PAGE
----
Recently, B.C., Alberta and Ontario have committed to raising the minimum wage and predictably in all cases, these wage hikes are met with scorn and praise from both sides. While a minimum wage is an essential factor to protect workers and create a minimum standard of living, there is a better solution that Canada should be exploring to help more people build wealth and ensure a competitive economy.
Both the United States and the United Kingdom have extensive legislation to promote the growth of Employee Share Ownership Plans (ESOPs). An ESOP allows employees to participate in the value growth of the business through an ownership interest.
ESOPs in the U.S. and U.K. are used in all industries and professions; however some of the largest and most successful ESOP companies are in retail where workers typically are paid lower wages.
As an example of how ESOPs can transform the minimum wage debate, let’s take a look at the John Lewis Partnership, one of the U.K.’s largest retailers, which implemented an ESOP more than 80 years ago.
Every year, partners, as the employees at the John Lewis Partnership are referred to, participate in an annual bonus based on the company’s profitability. This year some 93,800 partners shared a total payout of $315.9 million (£156.2M), the equivalent of 11 per cent of each person’s annual salary, or an additional six weeks’ pay.
This year’s bonus is lower than recent years, where the payout has been 14-17% of a person’s salary.
What an ESOP does is ties a portion of employee compensation to the success of the business. As employees have a direct impact on a company’s profitability, an ESOP incentivizes and rewards employees only when the business grows through increased sales or decreased costs.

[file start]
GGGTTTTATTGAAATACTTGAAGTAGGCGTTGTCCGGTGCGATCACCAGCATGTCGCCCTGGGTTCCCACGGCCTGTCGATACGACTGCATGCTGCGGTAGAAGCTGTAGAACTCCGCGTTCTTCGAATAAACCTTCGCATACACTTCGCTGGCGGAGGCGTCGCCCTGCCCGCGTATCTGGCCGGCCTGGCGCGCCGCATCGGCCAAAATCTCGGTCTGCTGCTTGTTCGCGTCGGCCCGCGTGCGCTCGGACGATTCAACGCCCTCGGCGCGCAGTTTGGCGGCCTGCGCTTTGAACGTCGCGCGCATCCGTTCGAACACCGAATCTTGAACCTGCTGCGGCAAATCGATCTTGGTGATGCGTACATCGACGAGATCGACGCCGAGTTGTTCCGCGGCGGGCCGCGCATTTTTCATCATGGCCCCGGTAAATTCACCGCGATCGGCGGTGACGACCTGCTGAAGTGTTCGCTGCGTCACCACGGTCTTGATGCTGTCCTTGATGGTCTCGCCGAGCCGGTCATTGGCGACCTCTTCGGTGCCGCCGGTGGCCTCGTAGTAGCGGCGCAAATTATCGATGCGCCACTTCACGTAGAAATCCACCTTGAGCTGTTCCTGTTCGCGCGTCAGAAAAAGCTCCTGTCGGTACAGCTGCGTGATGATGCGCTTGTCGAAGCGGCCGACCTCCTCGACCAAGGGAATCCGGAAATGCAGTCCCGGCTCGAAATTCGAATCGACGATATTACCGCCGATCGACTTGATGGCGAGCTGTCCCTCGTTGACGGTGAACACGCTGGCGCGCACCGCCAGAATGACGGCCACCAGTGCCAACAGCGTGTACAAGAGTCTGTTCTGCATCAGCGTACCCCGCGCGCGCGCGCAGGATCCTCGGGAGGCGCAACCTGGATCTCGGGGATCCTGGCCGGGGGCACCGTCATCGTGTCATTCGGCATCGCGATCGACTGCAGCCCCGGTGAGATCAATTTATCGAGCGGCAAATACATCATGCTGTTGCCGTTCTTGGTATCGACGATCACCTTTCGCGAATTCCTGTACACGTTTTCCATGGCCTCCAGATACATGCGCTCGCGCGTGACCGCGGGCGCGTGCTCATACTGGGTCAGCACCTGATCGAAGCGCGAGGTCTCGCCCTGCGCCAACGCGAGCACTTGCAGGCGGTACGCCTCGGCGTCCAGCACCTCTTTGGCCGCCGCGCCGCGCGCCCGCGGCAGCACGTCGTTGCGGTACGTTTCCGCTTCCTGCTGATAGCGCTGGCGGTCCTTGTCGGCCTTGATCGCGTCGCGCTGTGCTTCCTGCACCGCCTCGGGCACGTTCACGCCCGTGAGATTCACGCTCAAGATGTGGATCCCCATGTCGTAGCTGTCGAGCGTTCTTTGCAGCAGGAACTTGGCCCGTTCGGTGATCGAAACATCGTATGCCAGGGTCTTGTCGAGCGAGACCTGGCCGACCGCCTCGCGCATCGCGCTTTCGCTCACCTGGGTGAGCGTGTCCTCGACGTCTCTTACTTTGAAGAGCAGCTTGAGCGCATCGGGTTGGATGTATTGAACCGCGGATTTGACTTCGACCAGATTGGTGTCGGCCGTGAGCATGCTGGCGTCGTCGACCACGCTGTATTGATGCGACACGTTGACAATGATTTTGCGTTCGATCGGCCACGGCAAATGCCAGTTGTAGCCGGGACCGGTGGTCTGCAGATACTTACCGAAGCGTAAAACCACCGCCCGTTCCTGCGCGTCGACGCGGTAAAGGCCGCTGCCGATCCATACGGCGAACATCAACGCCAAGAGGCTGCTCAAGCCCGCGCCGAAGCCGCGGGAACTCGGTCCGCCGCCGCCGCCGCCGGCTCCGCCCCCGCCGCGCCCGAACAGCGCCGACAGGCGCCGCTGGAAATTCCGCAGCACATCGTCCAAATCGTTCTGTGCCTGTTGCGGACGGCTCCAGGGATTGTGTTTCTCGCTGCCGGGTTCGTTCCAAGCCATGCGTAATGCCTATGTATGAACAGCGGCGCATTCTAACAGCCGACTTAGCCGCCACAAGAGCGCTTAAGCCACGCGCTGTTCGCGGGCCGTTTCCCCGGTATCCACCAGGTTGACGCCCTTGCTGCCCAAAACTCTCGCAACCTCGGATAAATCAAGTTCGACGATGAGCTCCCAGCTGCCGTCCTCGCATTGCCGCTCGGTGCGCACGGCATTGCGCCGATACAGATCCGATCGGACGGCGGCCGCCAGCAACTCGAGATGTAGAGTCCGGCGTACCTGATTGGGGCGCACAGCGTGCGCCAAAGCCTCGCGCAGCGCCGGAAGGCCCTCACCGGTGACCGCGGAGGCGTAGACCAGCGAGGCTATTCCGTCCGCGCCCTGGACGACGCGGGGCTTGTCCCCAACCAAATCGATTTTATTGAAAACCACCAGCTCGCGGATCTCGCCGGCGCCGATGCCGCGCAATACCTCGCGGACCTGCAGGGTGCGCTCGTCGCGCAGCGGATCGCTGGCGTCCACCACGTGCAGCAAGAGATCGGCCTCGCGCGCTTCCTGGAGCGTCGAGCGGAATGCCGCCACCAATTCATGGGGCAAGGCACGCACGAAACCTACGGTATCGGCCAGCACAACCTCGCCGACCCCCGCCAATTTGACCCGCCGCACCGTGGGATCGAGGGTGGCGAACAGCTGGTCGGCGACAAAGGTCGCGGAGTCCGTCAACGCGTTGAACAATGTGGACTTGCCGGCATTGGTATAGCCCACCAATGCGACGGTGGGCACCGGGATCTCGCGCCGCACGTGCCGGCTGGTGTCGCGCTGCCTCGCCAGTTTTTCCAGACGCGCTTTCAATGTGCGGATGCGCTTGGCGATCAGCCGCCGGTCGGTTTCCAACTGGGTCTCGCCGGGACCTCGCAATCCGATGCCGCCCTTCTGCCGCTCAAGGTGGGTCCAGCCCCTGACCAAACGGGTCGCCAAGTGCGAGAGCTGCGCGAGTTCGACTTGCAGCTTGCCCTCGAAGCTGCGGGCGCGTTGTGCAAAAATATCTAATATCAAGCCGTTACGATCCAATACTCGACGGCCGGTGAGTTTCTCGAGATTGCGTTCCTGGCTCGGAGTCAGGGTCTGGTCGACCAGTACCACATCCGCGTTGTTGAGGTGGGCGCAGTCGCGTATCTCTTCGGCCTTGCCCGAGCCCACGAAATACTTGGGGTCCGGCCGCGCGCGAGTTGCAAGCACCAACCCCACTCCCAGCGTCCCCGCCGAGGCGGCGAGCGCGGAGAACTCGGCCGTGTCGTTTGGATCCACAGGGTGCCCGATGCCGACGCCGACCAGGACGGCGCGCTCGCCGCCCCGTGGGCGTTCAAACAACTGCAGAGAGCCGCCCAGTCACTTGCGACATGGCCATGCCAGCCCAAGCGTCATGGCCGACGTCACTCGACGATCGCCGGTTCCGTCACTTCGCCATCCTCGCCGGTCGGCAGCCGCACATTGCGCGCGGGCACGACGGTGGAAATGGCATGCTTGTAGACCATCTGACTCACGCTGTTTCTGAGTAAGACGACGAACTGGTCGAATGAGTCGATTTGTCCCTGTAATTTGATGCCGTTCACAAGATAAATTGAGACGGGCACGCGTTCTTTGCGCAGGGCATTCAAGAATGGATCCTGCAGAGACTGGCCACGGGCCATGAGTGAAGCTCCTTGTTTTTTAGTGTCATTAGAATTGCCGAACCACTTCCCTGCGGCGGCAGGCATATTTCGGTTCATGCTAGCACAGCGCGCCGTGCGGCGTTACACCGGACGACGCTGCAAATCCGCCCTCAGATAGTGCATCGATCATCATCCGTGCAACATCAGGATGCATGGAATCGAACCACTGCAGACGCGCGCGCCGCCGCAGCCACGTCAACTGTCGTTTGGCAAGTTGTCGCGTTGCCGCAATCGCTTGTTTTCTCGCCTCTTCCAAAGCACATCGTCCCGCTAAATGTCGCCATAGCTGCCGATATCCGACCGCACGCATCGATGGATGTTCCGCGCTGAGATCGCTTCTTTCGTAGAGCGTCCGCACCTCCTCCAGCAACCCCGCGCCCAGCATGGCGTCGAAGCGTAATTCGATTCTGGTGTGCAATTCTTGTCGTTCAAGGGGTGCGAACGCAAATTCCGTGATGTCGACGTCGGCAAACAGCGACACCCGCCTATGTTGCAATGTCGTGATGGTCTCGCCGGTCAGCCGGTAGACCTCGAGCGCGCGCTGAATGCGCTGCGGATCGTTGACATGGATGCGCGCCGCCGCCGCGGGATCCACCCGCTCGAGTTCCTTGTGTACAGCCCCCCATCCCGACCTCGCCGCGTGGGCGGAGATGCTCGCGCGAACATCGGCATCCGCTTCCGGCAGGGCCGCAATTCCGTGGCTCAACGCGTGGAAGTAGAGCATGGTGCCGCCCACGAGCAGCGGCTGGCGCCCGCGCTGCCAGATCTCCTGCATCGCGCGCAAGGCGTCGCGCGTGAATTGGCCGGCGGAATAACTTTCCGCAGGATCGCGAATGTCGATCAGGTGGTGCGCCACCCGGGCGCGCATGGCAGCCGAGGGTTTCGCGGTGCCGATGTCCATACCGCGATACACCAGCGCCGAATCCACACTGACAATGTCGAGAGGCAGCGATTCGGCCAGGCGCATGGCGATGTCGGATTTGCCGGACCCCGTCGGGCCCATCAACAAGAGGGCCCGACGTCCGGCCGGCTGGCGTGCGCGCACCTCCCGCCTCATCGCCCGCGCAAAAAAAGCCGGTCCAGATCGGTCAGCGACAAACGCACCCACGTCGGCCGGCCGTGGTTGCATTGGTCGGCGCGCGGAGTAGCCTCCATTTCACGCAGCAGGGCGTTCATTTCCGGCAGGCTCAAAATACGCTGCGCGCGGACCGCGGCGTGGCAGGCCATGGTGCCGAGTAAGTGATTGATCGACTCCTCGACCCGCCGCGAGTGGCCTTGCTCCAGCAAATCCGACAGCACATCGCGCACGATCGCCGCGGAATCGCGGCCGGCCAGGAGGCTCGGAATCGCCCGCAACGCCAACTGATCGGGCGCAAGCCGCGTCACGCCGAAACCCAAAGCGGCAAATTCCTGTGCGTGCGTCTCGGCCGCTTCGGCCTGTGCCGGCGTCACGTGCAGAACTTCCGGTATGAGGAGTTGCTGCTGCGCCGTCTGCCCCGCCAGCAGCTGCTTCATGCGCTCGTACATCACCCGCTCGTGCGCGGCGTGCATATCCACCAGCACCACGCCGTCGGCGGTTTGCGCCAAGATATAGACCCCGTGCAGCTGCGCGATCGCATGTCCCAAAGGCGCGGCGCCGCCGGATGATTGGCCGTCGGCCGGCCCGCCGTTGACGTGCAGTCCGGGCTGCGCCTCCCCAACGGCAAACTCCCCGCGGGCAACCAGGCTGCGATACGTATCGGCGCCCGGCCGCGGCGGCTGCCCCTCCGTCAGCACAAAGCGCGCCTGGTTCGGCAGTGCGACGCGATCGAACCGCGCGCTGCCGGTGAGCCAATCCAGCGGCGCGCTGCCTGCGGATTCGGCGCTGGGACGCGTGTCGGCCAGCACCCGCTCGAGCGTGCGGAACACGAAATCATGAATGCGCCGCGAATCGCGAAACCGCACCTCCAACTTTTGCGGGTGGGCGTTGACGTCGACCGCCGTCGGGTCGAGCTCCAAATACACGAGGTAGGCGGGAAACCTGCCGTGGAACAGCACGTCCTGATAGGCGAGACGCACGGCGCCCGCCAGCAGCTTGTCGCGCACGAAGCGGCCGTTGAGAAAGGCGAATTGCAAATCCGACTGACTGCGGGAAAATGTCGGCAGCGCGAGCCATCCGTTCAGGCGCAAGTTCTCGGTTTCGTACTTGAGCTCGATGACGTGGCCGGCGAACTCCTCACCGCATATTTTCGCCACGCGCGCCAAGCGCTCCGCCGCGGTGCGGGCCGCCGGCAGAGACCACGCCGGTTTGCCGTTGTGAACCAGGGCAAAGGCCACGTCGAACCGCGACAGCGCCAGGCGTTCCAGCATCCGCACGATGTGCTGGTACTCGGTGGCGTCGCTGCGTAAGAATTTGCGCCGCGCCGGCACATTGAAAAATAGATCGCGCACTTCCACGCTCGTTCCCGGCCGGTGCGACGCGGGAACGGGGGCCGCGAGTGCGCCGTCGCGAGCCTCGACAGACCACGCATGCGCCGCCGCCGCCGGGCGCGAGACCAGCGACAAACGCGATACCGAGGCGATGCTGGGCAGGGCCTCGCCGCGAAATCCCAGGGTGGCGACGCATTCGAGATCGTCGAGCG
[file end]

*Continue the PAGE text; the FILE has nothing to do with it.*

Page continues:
The success of the John Lewis Partnership and other ESOP companies compelled the U.K government to conduct a review of ESOPs. The review found that not only are ESOP companies outperforming traditional business models (even faring better during the 2008 recession), these companies are more innovative and have happier employees.
All three political parties in the U.K. are in favour of creating a “John Lewis economy,” and new legislation has resulted in a one-year increase of 9% in the number of employee-owned businesses in the U.K.
This leadership at the national level is resulting in transformational change to the U.K. economy and the wealth of its citizens.
The U.S. realized more than 40 years ago that ESOPs would help more people build wealth while ensuring everyone is vested in the success of business. The favourable tax incentives implemented in the 1970s have helped create more than 11,000 employee-owned firms including some of the country’s largest and most competitive private retailers like Publix, WinCo and By-Mart.
ESOPs have also proven to dramatically increase the retirement savings of U.S. citizens. For example, take a recent article in Forbes that chronicled two sisters who both applied to WinCo, a U.S. employee-owned grocery chain, in their early 20s. At that time, WinCo had an anti-nepotism policy and only hired one sister. This women has worked at WinCo for more than 20 years and at 42 has nearly $1 million in her account of company stock. She could retire now if she desired.
Her sister on the other hand, bounced around from job to job and in her early 40s managed to save $30,000 for her retirement mostly in stocks. The 2008 financial crises cut that number in half. As a result, this sister conceded that she would need to start over. She’s found a government job and figures if she works to 67 she will have a “decent pension.”
In the U.S., presidential candidate Hilary Clinton recently announced that she wants “to give workers the chance to share in the profits they help produce” through a two-year tax credit that would encourage profit-sharing.
It’s these bigger ideas of profit sharing and capital ownership that Canada needs to begin taking leadership on. In doing so, we will move from a debate on the bare minimums to creating a dynamic economy that values our greatest asset — our people and their ability to innovate and create new ways of doing business.
— By Camille Jensen